Community Garden idea takes root


Home & Garden


Community gardens bring people together

Gardener, Carol Vaughan, spearheading community garden idea

A group of citizens, spearheaded by Carol Vaughan of Wild Vines Landscaping, in Southampton are developing the concept of a community garden.

The group held a public meeting Tuesday night at Southampton's Town Hall and approximately 20 people attended.

Vaughan explained that a community garden is a piece of land gardened by a group of people in order to have access to fresh produce and, in addition, improving a neighbourhood area, instilling a sense of community and providing a connection to the environment.

Although plans are just in the early stages, several people expressed an interest in the idea of being able to grow produce. "The idea," says Vaughan, "is to ask the town to donate a vacant piece of land which has gone unused and, in all likelihood, because of location, will continue to be unused."

While there are several tracts of land throughout the community owned by the town, the group would prefer to have one that is centrally located, as they are planning to encourage participation by students of the local public school, boy scouts and seniors. The current location suggested is the east side of the ball diamonds in Southampton, behind the seniors' Chantry Centre.

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24/04/2009 12:02 AM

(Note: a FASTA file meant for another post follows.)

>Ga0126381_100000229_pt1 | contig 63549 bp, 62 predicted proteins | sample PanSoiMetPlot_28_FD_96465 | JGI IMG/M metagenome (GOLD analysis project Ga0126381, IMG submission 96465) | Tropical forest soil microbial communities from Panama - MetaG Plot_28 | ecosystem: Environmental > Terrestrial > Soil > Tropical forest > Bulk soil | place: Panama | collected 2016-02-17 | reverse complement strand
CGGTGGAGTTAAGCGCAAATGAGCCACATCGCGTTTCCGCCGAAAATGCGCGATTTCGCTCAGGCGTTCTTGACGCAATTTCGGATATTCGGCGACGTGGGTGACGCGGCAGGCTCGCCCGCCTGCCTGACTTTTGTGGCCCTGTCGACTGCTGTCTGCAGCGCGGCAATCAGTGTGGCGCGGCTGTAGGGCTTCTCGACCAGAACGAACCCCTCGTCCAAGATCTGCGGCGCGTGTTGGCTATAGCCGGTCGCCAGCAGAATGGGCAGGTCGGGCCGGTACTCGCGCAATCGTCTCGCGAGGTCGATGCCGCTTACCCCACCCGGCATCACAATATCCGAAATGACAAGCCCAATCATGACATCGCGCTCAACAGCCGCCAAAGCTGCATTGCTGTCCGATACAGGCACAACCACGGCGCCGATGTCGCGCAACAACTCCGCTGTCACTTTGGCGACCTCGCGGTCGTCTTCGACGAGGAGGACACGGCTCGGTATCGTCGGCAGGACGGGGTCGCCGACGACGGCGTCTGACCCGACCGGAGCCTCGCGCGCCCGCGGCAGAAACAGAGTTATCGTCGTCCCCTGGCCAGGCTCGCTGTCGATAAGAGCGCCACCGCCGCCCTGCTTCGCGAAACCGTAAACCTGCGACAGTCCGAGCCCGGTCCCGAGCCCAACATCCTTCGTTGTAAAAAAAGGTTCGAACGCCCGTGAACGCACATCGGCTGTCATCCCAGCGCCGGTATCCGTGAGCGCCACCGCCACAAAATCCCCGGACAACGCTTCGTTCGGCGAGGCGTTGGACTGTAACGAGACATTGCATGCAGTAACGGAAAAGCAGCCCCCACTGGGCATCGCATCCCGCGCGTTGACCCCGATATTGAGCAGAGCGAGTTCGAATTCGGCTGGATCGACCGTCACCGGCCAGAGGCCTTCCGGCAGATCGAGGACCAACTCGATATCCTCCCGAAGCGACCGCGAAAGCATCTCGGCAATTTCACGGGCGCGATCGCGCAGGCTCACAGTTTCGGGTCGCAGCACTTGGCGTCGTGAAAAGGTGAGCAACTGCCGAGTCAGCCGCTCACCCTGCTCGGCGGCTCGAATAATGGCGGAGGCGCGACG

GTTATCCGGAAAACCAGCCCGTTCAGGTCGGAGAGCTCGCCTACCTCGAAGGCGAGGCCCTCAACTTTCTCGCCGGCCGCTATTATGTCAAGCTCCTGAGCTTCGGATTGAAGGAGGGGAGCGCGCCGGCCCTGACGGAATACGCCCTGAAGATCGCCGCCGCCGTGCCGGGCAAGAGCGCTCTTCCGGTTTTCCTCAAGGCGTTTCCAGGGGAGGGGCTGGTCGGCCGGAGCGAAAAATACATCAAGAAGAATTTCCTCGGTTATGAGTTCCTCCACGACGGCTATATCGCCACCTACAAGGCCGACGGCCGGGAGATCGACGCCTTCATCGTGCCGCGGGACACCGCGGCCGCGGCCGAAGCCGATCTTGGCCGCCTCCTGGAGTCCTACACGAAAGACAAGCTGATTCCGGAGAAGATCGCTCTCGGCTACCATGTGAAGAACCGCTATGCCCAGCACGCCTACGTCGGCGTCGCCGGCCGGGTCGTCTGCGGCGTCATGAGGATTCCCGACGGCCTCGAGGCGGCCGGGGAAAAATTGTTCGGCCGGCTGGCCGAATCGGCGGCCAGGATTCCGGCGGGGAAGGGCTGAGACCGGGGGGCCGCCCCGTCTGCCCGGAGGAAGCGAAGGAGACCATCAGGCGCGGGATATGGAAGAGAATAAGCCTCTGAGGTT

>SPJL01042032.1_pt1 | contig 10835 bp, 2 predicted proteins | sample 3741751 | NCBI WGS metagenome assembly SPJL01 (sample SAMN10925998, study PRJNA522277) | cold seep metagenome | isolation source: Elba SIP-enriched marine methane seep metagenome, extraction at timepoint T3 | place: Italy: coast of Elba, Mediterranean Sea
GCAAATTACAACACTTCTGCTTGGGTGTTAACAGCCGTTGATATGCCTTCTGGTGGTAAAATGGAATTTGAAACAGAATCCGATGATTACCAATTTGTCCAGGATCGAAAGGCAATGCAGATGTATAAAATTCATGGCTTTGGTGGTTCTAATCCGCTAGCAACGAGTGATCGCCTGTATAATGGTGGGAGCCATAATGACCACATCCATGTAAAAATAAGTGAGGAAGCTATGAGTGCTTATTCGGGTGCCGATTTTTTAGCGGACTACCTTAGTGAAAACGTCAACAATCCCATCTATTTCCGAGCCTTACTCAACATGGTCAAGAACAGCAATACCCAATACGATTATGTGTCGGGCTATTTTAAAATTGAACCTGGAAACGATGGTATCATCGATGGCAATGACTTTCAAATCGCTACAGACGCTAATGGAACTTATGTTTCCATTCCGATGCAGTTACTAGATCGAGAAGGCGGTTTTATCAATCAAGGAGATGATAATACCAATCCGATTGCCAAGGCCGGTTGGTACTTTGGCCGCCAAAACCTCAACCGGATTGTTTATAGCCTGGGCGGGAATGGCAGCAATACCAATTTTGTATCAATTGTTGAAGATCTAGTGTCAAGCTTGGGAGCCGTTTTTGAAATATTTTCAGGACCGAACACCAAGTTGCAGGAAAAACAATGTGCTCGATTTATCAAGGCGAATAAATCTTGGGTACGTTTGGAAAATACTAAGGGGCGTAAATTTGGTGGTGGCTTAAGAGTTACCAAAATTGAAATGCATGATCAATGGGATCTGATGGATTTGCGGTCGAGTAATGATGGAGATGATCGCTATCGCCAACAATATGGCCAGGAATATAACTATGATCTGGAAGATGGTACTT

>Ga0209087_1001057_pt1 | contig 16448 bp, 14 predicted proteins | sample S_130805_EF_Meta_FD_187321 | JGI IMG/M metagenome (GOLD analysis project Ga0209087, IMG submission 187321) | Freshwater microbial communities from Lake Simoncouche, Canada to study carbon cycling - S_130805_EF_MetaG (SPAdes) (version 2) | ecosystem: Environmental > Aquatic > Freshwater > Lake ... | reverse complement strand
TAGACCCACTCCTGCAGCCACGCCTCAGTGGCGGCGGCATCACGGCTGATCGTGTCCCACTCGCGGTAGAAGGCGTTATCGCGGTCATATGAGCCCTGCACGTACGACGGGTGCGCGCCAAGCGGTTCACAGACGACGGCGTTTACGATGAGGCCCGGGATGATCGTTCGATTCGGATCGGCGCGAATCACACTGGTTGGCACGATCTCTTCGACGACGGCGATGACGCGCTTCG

Fresh, organic produce can even be donated to shelters

It appears that there is considerable interest by residents however, there are those who raised concerns. Some homeowners, whose properties are adjacent to the proposed site, expressed some concern over the fact that the garden is not expected to be fenced.

One owner, said that he had lived on his property for 30 years "...putting up with dust from the ball diamonds blowing onto my property. I would suggest that if a garden is put in a fence should be built dividing it from our property." According to one attendee, she could not understand why, after 30 years, the owner had not already constructed a fence to alleviate the dust problem.

According to publications pertaining to community gardens, soil is actually protected and improved after amending and planting. In addition, only organic gardening methods will be used, including, no chemical fertilizers.

Although in the early planning stages, it has been proposed that each participant will plant and maintain his/her individual plot, with an overseeing co-ordinator. Each plot owner will be required to pay a nominal fee to cover small maintenance chores along with a proposed $5 a year fee for a tool shed locker.

Each gardening season will begin May 24th, considered the standard to begin gardening, and running through to, on or before, October 31st. For more information, ask at Harrigan's newly remodelled Red & White store on High Street in Southampton.

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